Beyond School Bells, part 4: Environmental education

Over the course of six weeks, the Nebraska Children blog has invited Jeff Cole, Associate Vice President of School-Community Partnerships for Beyond School Bells, to write some guest posts sharing his program’s work.

NebraskaChildren_BSB_final_Jan2016In addition to supporting a wide variety of Science, Technology, Engineering, and Math (STEM) programming in Nebraska’s afterschool and summer programs, a topic I explored in my last post, Beyond School Bells (BSB) is also very excited to support the rise of environmental education opportunities.

From Sidney to Omaha, environmental concepts and student-centered projects are finding fertile ground within Nebraska’s growing array of school-based and community-powered Expanded Learning Opportunity (ELO) programs.

Thanks to partnerships between school-based afterschool programs and strong community partners such as the Henry Doorly Zoo and Aquarium, Nebraska Game and Parks Commission, the Audubon Society, Nebraskans for Civic Reform, and others, participating youth in many Nebraska communities are able to participate in hands-on learning projects that empower them to become engaged and inspired environmental problem solvers.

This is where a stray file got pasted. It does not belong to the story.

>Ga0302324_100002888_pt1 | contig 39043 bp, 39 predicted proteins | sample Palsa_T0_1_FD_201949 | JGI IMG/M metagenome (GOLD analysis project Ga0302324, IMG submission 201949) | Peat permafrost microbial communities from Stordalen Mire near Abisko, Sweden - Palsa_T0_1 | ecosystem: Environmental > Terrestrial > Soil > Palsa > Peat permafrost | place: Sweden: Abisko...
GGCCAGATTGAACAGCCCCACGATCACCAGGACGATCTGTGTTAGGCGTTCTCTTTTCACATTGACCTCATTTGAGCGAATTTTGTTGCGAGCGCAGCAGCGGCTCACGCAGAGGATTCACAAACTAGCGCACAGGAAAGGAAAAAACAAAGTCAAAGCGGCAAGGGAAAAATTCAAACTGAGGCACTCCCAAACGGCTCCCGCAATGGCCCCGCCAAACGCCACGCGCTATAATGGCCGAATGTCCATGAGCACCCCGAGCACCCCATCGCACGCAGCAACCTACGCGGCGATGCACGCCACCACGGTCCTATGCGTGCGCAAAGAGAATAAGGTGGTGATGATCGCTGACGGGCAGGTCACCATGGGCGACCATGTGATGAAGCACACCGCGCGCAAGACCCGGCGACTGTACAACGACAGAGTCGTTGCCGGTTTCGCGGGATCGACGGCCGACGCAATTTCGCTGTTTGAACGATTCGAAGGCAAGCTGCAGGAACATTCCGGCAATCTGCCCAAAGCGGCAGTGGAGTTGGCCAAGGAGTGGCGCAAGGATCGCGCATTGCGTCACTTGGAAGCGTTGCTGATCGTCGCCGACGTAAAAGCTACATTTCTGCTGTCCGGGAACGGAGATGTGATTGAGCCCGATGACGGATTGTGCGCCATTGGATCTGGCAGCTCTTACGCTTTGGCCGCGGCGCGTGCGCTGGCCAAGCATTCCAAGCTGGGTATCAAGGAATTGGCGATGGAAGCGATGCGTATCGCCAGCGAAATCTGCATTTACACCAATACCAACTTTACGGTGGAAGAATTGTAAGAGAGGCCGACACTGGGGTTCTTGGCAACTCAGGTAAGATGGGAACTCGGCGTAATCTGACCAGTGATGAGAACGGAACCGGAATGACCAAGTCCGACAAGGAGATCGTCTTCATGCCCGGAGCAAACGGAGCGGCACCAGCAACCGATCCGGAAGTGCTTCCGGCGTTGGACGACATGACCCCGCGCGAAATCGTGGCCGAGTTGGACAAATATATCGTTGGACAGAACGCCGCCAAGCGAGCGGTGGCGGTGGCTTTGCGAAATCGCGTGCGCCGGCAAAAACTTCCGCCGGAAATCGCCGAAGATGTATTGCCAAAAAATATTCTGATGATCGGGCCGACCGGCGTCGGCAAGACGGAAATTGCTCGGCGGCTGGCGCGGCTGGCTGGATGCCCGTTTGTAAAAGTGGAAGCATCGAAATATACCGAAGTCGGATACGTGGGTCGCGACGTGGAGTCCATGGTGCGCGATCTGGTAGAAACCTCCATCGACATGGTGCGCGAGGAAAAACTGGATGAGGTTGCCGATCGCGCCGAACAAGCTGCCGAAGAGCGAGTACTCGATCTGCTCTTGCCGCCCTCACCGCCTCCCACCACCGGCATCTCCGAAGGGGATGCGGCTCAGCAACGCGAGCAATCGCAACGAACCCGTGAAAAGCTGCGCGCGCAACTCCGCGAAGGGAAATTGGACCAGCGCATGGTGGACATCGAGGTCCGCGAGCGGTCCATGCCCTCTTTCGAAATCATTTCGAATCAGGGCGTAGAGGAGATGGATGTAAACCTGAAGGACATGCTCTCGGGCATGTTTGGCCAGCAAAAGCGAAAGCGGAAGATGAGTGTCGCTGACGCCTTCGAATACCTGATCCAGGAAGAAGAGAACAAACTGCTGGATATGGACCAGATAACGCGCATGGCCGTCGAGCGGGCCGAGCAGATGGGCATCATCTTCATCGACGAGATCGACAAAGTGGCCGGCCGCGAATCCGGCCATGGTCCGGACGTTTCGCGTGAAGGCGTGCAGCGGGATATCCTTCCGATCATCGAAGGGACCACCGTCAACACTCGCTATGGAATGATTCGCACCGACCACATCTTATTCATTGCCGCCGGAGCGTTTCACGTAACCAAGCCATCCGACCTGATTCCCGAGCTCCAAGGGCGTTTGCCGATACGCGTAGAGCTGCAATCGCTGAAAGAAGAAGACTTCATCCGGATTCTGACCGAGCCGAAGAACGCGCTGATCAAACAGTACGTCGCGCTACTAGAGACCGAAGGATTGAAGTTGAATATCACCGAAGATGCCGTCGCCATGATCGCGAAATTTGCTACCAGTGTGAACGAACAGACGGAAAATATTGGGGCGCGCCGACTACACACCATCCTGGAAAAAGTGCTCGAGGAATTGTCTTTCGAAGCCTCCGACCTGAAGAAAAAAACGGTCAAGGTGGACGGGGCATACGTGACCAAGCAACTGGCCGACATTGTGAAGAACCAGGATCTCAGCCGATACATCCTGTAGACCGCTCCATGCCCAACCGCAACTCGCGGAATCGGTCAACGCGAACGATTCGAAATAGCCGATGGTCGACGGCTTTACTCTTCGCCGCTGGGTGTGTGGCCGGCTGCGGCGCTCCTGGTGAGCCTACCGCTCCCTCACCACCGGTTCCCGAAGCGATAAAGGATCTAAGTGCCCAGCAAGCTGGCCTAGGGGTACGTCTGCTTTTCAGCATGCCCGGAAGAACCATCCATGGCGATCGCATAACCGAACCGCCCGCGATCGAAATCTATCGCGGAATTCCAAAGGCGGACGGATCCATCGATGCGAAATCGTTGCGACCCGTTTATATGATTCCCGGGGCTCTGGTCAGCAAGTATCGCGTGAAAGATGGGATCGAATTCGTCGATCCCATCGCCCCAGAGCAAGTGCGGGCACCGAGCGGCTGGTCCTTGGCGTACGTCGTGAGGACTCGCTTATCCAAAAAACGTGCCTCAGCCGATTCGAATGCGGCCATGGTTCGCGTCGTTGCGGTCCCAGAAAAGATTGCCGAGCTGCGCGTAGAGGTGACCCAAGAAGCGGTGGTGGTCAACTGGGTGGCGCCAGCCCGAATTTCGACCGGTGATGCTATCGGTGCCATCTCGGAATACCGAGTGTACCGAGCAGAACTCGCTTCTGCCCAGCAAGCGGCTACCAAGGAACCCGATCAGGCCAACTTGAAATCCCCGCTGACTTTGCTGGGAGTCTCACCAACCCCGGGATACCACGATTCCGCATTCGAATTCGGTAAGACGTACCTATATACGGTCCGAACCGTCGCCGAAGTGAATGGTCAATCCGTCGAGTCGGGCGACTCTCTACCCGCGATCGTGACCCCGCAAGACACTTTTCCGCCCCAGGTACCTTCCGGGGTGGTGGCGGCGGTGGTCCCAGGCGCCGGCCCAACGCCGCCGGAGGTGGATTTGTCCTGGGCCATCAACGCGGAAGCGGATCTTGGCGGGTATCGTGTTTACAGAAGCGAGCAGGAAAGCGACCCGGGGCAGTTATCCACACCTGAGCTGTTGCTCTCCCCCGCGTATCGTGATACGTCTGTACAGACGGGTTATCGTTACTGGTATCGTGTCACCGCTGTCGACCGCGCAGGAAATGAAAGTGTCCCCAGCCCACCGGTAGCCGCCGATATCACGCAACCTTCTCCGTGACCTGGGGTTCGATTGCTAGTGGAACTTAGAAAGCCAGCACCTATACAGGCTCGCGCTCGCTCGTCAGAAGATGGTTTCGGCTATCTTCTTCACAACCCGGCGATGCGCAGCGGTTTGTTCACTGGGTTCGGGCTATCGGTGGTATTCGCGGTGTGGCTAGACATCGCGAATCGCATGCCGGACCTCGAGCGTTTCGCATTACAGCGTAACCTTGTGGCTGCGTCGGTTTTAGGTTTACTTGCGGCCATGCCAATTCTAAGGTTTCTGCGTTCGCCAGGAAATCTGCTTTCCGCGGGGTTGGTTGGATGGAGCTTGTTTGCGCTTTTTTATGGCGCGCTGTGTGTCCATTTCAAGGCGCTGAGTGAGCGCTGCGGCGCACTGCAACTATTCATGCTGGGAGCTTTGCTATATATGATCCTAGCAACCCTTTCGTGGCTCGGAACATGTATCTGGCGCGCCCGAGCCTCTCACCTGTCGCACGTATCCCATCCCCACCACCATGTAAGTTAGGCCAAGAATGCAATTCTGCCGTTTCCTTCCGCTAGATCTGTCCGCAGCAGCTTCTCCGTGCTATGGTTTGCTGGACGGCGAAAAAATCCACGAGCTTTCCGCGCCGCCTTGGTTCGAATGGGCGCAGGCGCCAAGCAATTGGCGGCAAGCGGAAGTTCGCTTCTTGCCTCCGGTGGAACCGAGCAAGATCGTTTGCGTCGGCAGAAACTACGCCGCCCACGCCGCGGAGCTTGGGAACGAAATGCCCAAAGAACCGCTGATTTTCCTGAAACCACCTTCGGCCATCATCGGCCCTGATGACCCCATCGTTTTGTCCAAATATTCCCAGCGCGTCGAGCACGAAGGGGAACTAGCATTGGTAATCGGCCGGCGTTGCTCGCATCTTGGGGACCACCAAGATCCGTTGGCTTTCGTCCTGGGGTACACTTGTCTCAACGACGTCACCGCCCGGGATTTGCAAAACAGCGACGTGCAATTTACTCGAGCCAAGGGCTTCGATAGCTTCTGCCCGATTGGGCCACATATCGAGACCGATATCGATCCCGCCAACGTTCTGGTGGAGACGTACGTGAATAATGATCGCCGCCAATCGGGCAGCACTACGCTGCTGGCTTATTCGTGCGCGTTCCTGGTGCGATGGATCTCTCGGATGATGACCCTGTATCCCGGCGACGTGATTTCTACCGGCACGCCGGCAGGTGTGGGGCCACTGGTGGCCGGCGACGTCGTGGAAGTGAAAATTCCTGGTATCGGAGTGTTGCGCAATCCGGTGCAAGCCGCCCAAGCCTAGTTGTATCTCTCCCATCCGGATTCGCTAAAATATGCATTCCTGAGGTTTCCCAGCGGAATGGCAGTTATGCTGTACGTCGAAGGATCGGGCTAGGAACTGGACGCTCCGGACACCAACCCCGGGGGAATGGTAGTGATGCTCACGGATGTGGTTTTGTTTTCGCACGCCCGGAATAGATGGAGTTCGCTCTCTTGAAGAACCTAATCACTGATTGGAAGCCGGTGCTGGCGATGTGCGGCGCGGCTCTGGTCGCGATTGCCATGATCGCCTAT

Through these environmental education programs, participating youth also have new opportunities to interact with environmental professionals who love their work and share their passion for environmental inquiry and problem-solving — helping youth develop their identities as future STEM problem solvers. Getting the chance to expand their horizons and explore career paths in the environmental sector is an important component of these programs.

In the this week’s video, we tried to capture some of the energy that environmental education is bringing to ELO programs and illustrate the types of partnerships that are powering these important learning opportunities across Nebraska.

Beyond School Bells, part 3: STEM learning